Take your lunch break

lunch breakThose who know me will know that I am rubbish at taking a lunch BREAK. I always have lunch but very rarely a BREAK. I have worked in a range of different roles in clinical practice, management and strategic leadership as well as freelance and found it tough to take a break in all those environments. However we know that those who don’t take a lunch break report feeling less productive, more moody and even physically ill. So here are my tips for making sure you and your team take your lunch break.

  1. Create the right culture – this year BUPA reported a study of 2000 full time workers, which found that a quarter of those who took part did not take a break at all over the working day. The top reasons cited were having too much work and seeing that their boss did not take a break. In my view changing workplace culture to one of care for employees as people has to come solidly from the top. Every senior job I’ve had has involved back to back meeting schedules with my poor PAs trying to manage people’s expectations when everything is deemed urgent and important and there is only the tiniest 10 minute window in my diary. When I did get time to review and develop business plans and reports I felt the pressure of the deadline so heavily that often I would not even get up to go the the loo. Obviously I drunk less so this would be less uncomfortable. All this happened because it was the norm. Walking clubs and lunch groups were encouraged but this almost felt as though it was for the unambitious or very junior staff or those who had come back after a serious illness. This is very wrong! We all have to find ways to work smarter. We need to be busy and focused and productive but not immobile, dehydrated and suffering from low blood sugars. Change is possible and interesting models to look at include Disney, Arrows Group and Bard Pharmaceuticals. All these companies have invested in wellbeing programmes specifically tailored to their businesses and workforce needs. Every organisation’s solution will be different but in all cases it gets driven from all levels including the very top.
  2. Consider extended lunch breaks once a week where everyone’s diary is protected – this will put a regular focus on lunch and will enable you to offer lunchtime walks or classes in maybe yoga, pilates, resistance training or mindfulness (see below.) The solution will vary depending on your environment. One organisation I know had a stair walking club because there was no space for exercise classes and walks rarely happened because of the weather. Stairwells can be very uninspiring but you could consider some woodland art work or similar to make it a bit more appealing.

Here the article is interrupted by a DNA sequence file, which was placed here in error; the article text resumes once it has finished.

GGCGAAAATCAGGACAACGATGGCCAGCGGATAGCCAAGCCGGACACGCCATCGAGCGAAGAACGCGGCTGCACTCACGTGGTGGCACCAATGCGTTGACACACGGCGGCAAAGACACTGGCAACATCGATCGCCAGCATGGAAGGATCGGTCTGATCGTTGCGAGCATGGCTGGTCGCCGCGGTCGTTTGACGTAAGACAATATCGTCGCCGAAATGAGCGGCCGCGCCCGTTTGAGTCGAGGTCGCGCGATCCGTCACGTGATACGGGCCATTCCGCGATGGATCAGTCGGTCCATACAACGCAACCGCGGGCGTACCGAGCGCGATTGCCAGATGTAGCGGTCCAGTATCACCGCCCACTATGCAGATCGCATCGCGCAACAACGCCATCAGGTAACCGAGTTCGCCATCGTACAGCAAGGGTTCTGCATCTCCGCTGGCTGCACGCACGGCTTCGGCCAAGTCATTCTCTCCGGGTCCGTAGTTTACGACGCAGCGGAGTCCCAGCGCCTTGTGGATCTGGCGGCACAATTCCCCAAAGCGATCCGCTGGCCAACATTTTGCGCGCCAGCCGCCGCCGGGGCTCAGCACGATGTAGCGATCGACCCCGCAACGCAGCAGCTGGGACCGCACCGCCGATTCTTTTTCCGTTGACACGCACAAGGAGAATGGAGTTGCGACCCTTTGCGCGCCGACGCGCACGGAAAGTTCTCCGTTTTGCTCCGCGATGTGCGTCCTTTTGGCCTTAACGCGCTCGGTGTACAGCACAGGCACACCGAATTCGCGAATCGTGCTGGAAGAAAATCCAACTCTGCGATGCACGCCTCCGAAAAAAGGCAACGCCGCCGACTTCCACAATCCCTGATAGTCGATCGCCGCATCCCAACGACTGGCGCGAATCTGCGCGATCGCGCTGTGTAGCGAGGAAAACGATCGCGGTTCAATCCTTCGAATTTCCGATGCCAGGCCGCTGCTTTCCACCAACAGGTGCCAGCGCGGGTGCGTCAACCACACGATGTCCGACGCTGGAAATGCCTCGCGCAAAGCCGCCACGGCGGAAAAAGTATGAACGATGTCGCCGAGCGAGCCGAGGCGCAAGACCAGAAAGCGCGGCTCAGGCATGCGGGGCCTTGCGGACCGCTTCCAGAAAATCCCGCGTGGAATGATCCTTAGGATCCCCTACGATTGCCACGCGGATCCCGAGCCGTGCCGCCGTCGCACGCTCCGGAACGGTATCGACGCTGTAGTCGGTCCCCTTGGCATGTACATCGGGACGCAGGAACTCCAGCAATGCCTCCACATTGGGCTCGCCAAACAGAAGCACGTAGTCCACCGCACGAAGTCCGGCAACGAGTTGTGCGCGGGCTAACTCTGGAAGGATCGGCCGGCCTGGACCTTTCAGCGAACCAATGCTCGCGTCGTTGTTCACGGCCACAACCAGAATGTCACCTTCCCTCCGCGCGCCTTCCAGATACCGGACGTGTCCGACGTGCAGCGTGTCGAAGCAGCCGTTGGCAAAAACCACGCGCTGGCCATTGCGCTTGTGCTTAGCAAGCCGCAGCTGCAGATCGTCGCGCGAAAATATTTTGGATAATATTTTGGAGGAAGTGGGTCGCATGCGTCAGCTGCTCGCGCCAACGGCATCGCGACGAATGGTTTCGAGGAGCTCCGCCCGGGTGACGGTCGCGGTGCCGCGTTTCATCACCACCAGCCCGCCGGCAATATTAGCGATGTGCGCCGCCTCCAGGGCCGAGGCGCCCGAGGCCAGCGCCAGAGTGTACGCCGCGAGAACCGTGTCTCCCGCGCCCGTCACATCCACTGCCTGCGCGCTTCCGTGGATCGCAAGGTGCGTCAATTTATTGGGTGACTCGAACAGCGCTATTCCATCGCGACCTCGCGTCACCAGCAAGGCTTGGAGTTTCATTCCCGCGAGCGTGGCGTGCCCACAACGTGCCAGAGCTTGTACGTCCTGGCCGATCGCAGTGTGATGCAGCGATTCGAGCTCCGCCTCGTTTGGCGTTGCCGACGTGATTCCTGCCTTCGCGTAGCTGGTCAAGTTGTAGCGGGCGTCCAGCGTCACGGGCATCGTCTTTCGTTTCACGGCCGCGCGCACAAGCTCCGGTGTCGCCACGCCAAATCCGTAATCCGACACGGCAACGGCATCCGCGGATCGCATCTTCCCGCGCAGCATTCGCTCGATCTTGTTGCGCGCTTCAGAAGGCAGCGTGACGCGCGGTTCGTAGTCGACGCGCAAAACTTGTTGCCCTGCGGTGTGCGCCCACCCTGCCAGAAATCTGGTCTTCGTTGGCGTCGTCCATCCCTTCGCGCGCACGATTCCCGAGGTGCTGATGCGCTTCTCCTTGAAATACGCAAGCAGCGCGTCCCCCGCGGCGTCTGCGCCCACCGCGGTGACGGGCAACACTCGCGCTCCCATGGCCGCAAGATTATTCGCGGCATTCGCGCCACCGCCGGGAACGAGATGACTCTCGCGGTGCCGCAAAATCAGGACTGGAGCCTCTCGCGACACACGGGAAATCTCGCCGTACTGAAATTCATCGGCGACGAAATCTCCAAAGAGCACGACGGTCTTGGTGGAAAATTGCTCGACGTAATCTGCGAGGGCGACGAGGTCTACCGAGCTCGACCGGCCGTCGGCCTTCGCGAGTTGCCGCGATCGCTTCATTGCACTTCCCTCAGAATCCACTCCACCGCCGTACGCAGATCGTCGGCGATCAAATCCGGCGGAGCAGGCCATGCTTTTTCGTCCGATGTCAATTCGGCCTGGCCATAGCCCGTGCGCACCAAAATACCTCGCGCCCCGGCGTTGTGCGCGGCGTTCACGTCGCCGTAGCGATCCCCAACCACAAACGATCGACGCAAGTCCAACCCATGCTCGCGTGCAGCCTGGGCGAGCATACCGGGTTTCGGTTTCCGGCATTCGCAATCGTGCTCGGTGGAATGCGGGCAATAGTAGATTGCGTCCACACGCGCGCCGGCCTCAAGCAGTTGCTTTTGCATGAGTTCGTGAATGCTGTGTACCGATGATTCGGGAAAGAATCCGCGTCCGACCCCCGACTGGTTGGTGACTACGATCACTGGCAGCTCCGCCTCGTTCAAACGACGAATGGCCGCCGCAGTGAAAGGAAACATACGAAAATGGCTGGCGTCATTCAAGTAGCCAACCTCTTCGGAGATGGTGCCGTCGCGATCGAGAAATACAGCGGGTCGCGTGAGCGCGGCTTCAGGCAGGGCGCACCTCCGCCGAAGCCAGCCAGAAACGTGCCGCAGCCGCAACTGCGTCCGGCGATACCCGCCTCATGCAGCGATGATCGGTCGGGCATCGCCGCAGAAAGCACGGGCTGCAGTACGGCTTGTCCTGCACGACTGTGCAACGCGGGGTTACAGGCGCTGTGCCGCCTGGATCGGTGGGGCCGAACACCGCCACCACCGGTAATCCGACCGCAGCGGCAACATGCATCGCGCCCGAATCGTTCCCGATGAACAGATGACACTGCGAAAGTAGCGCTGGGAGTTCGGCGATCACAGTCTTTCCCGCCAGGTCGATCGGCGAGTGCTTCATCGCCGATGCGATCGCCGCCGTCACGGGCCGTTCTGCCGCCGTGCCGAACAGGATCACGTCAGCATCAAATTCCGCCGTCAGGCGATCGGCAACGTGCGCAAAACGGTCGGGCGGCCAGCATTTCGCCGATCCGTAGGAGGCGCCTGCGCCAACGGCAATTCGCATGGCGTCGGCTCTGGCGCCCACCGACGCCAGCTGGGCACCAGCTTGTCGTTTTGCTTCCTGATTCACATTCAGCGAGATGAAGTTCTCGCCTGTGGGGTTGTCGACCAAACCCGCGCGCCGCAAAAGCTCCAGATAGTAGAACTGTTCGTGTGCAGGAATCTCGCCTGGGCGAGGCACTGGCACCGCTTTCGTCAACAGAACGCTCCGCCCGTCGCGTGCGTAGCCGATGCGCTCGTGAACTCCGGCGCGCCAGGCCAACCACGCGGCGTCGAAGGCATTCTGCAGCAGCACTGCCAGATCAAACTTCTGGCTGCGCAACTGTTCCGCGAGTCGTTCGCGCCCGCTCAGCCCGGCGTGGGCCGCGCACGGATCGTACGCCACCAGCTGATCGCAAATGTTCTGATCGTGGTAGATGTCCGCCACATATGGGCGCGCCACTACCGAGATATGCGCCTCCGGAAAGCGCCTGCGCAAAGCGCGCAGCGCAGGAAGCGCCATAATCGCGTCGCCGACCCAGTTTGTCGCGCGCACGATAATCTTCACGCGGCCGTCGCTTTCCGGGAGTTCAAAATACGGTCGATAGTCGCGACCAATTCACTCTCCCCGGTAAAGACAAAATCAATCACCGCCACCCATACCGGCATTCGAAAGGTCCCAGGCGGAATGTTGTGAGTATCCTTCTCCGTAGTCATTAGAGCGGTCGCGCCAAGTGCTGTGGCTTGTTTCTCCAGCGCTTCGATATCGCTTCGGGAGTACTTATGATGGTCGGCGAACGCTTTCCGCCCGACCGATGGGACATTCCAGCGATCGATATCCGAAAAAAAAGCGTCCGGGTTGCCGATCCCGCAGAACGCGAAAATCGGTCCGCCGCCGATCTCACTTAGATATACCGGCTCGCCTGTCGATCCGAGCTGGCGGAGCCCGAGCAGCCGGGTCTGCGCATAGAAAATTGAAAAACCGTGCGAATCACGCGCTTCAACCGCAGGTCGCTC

3. Support your staff to develop mindfulness practice – Jon Kabat-Zin has defined mindfulness as “Paying attention in a particular way, on purpose and non-judgementally.” There is good evidence to show that the practice of mindfulness helps with anxiety and depression. Evidence for its role in the workplace and in helping people eat more healthily is still developing but a less anxious workforce has to be a good thing. I practice mindfulness to help me come out of auto-pilot so that I can think in fresh ways about challenges I face in the moment. Once people have been introduced to the techniques they can start to eat more mindfully, paying attention to the tastes, textures and smells and really enjoying their lunch rather than just gulping it down.
  4. Think about the environment – try to carve out some space for people to eat away from their desks. Using leftovers from meals prepared at home can be a great way for people to get a healthy, balanced meal at work without having to do any extra preparation although making a packed lunch is also good. Think about the availability of fridge space and microwaves to make all this possible. Share ideas for healthy lunches and offer staff seminars and workshops on healthy eating. If you are lucky enough to have a cafe or restaurant on site think about the food choices available. Make sure people have access to high fibre and high protein foods that will offer a slow steady release of sugar into the blood. Offer wholemeal and wholegrain carbohydrates such as wholemeal bread, wholegrain cereals, wholemeal pasta and cous cous. Jacket potatoes are another healthy high fibre choice. Consider an omelette bar and salad bar and try to have grilled or steamed fish and meat on the menu and plenty of fruit and low fat, unsweetened yogurt.
  5. Last but not least you do need to think about workload. Obviously organisations have to make a profit and/or deliver great value and service for their clients. Make an effort to explore workload objectively and to get the balance right. Think about making some radical changes and carry out some research to explore output and outcomes. It seems counter-intuitive to think that if people spend less time working they will achieve more but there is evidence that this is the case.

If your organisation would like support with a workplace wellness initiative please take a look at the link and get in touch to discuss your needs.

http://www.eatingmindset.com/workplace-wellness/













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